Asia markets back on front foot as trade hopes return
December 05 2019 10:10 PM
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Women talk in front of a screen showing stock prices at a securities company in Beijing. Shanghai bo
Women talk in front of a screen showing stock prices at a securities company in Beijing. Shanghai bourse closed 0.7% higher at 2,899.47 points yesterday.

AFP/ Hong Kong

Asian markets rose yesterday on renewed hopes for the China-US trade talks after a report said a deal could be finalised by the end of next week.
The story came a day after Donald Trump had poured freezing water on the prospects for an agreement by suggesting he would be happy waiting until after the 2020 presidential election before signing off on one.
It also provided a much-needed boost to investors following disappointing US data on jobs and the key services sector.
Bloomberg News reported that US negotiators expected a deal to be completed before a new round of US tariffs on China is due to hit on December 15.
It quoted unnamed sources as saying Trump’s comments that he had no deadline and “in some ways, I like the idea of waiting until after the election” should not have been taken as a sign the talks had stalled.
Markets globally turned south following the remarks, with observers suggesting US bills supporting Hong Kong protesters and minority Uighurs in China had also dented the chances of a pact being signed.
AxiTrader’s Stephen Innes said weak US data played an important role in Trump’s thinking regarding the trade talks.
“These are critical chunks of the economy the president must defend, but the more vulnerable data also provides inferior optics for his election 2020 campaign,” he wrote in a note.
“If these gloomy forward economic gauges start to leak into the consumption and/or employment sectors, one would have to assume that President Trump, from a purely economic perspective, would be as motivated as (Xi Jinping) to table a trade deal sooner than later,” he said.
However, he added that “it really feels like we’re always walking up a down (escalator) when it comes to navigating these never-ending US-China hostilities”.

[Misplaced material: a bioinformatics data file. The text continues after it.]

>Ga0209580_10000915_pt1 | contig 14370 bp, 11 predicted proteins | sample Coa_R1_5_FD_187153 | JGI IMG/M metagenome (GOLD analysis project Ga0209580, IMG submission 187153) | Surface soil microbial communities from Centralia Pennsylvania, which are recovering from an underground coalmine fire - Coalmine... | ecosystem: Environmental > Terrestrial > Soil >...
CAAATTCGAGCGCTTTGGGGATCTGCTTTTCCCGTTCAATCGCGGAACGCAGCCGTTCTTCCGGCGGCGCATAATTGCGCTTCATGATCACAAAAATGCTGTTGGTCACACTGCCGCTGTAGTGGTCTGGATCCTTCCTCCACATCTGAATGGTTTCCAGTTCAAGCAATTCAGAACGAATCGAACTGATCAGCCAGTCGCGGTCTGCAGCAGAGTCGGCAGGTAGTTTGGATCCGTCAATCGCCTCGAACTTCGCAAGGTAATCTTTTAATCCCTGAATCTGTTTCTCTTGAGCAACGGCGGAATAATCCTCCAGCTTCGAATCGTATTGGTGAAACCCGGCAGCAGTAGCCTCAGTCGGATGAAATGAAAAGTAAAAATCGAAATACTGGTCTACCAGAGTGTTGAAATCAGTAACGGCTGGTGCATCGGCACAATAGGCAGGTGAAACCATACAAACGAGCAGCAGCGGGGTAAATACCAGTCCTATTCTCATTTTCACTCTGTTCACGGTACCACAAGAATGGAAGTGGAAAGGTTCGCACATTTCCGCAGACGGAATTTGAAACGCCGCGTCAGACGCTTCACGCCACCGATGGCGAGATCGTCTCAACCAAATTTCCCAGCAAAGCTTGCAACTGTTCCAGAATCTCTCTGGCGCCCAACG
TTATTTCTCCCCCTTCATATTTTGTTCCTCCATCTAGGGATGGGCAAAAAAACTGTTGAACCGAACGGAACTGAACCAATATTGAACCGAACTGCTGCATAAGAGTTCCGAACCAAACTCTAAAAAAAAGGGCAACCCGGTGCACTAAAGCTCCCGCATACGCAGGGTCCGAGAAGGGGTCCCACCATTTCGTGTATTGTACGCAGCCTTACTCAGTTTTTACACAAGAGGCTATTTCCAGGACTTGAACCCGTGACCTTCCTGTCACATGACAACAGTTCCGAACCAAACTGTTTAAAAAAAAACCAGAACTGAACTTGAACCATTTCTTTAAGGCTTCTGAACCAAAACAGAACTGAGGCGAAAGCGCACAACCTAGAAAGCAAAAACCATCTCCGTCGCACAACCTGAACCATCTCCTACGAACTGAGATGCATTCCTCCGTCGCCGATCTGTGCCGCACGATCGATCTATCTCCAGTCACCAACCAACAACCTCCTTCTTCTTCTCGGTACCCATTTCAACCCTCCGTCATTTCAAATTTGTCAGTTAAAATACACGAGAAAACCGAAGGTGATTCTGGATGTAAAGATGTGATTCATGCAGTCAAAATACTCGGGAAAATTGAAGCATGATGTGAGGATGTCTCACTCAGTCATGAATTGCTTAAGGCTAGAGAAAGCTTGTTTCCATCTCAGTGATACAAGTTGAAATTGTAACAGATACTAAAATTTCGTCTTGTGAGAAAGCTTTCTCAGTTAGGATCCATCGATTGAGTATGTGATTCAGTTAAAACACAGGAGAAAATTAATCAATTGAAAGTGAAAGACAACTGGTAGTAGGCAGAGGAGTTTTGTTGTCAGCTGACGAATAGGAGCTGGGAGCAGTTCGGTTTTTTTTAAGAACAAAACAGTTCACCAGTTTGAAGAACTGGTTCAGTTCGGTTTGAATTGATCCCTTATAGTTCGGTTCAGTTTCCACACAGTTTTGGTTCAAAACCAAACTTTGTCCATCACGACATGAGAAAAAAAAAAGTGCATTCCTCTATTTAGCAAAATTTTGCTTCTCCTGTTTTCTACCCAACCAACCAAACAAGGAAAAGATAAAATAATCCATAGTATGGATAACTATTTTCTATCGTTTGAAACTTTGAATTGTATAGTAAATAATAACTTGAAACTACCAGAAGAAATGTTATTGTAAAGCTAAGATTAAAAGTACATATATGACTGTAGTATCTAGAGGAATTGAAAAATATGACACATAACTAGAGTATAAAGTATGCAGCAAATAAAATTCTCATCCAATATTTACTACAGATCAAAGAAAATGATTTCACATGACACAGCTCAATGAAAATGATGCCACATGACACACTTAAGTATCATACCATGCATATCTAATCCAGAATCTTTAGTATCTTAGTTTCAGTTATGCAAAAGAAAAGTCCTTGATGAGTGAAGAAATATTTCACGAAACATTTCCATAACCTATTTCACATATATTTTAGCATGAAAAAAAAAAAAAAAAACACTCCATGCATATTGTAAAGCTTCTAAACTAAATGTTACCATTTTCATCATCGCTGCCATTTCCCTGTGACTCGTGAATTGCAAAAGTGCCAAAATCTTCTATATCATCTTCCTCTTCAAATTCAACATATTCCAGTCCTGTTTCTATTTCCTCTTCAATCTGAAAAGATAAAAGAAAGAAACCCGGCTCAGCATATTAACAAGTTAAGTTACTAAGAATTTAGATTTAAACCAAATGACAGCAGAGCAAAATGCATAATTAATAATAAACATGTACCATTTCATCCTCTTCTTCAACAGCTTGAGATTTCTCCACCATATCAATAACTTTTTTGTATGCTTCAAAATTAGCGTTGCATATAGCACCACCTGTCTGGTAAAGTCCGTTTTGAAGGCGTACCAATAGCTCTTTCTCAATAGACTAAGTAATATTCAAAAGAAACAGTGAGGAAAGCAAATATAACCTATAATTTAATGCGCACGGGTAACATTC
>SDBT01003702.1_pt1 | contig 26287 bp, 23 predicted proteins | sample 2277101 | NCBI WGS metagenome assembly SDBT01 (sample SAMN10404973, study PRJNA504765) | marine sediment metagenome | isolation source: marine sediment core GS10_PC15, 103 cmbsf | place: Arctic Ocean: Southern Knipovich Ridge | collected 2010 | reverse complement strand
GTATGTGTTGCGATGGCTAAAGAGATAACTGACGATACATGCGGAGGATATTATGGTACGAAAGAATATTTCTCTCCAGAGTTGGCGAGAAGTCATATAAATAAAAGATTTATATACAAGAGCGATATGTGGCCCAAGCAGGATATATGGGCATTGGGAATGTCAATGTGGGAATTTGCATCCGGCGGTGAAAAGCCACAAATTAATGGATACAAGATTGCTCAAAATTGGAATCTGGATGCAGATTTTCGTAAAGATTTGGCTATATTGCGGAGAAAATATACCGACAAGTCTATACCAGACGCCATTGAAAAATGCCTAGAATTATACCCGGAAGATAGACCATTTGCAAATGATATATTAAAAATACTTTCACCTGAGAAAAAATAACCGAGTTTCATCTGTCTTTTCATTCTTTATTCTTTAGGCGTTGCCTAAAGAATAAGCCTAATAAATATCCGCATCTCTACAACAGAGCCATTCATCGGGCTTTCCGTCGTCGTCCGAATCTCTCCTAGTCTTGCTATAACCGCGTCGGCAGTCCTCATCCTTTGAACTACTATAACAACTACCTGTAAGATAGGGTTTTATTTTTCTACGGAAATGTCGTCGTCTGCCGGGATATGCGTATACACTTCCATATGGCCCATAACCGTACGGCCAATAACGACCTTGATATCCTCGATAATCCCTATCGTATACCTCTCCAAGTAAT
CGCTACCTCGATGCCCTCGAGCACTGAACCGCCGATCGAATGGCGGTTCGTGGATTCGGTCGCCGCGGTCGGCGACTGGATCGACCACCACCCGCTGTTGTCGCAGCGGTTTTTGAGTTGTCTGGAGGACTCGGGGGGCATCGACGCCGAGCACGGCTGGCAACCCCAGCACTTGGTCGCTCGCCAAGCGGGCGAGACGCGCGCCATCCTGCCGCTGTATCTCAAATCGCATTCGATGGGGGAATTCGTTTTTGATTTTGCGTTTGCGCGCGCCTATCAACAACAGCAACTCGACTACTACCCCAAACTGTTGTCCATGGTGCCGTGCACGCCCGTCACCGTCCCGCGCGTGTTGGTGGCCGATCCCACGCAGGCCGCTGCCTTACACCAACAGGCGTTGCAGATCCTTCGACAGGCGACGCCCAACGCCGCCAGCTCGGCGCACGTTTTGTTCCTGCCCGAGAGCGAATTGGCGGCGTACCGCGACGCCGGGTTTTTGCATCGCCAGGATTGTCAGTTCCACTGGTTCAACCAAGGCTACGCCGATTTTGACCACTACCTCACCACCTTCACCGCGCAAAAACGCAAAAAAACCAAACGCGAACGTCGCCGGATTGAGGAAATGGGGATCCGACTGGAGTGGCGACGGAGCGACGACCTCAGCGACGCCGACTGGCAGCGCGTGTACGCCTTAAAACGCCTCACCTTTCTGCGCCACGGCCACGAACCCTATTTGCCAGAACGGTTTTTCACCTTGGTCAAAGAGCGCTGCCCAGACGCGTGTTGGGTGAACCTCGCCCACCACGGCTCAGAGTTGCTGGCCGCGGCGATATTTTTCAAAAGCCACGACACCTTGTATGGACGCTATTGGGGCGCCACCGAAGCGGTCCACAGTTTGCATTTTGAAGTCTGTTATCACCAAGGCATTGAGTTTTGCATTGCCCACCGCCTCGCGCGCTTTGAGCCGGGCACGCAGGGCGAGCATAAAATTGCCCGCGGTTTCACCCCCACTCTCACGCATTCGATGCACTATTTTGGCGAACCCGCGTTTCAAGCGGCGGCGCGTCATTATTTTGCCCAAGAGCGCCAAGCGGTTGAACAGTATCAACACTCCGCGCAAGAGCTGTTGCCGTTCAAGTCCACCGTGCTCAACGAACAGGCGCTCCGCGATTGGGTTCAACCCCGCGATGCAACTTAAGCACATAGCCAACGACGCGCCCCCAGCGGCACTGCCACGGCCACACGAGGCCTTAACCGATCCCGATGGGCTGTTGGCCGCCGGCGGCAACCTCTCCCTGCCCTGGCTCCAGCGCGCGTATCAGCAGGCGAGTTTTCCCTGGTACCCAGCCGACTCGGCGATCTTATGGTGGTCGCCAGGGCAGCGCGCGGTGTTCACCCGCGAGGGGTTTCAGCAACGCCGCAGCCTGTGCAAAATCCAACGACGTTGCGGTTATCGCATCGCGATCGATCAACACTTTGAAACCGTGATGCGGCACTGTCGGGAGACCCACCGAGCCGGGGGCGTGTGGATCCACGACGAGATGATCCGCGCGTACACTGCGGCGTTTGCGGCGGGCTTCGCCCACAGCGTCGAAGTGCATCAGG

Hong Kong added 0.6% to 26,217.04 while Shanghai closed 0.7% higher at 2,899.47.
Tokyo also jumped 0.7% to 23,300.09 after the Japanese Prime Minister Shinzo Abe unveiled a $120bn stimulus bill to kickstart economic growth and help alleviate the impact of last month’s consumption tax hike.
Sydney put on more than 1% and Singapore gained 0.4%, while Wellington, Taipei, Mumbai and Jakarta also posted gains. Seoul and Manila, however, retreated.
On the outlook for markets, National Australia Bank’s Ray Attrill said it was significant the US side was now talking about removing tariffs.
“To date, it has only been the Chinese side who have been talking about a tariff rollback as likely to form part of any phase-one trade agreement.
Here the US side is acknowledging that this is on the table,” he said.
And Kristina Hooper, chief global market strategist at Invesco, told Bloomberg TV: “If we do just muddle along and there aren’t the tariff increases on December 15, we’ll probably see something of a stable stock market environment.” 
However, any negative news “could be the spoiler for what otherwise would be a fairly solid month for stocks”.
Oil prices saw a small retreat a day after enjoying a surge on reports that Opec and other major producers were ready to announce fresh output cuts.
Fresh trade deal hopes and US figures showing a drop in stockpiles, pointing to improved demand, also provided a bump to the commodity.
The pound held around its highest levels against the euro since May 2017 after fresh polls indicated Prime Minister Boris Johnson’s Conservatives would win a majority at next week’s general election, giving him a mandate to push through his Brexit deal and avert a no-deal divorce.



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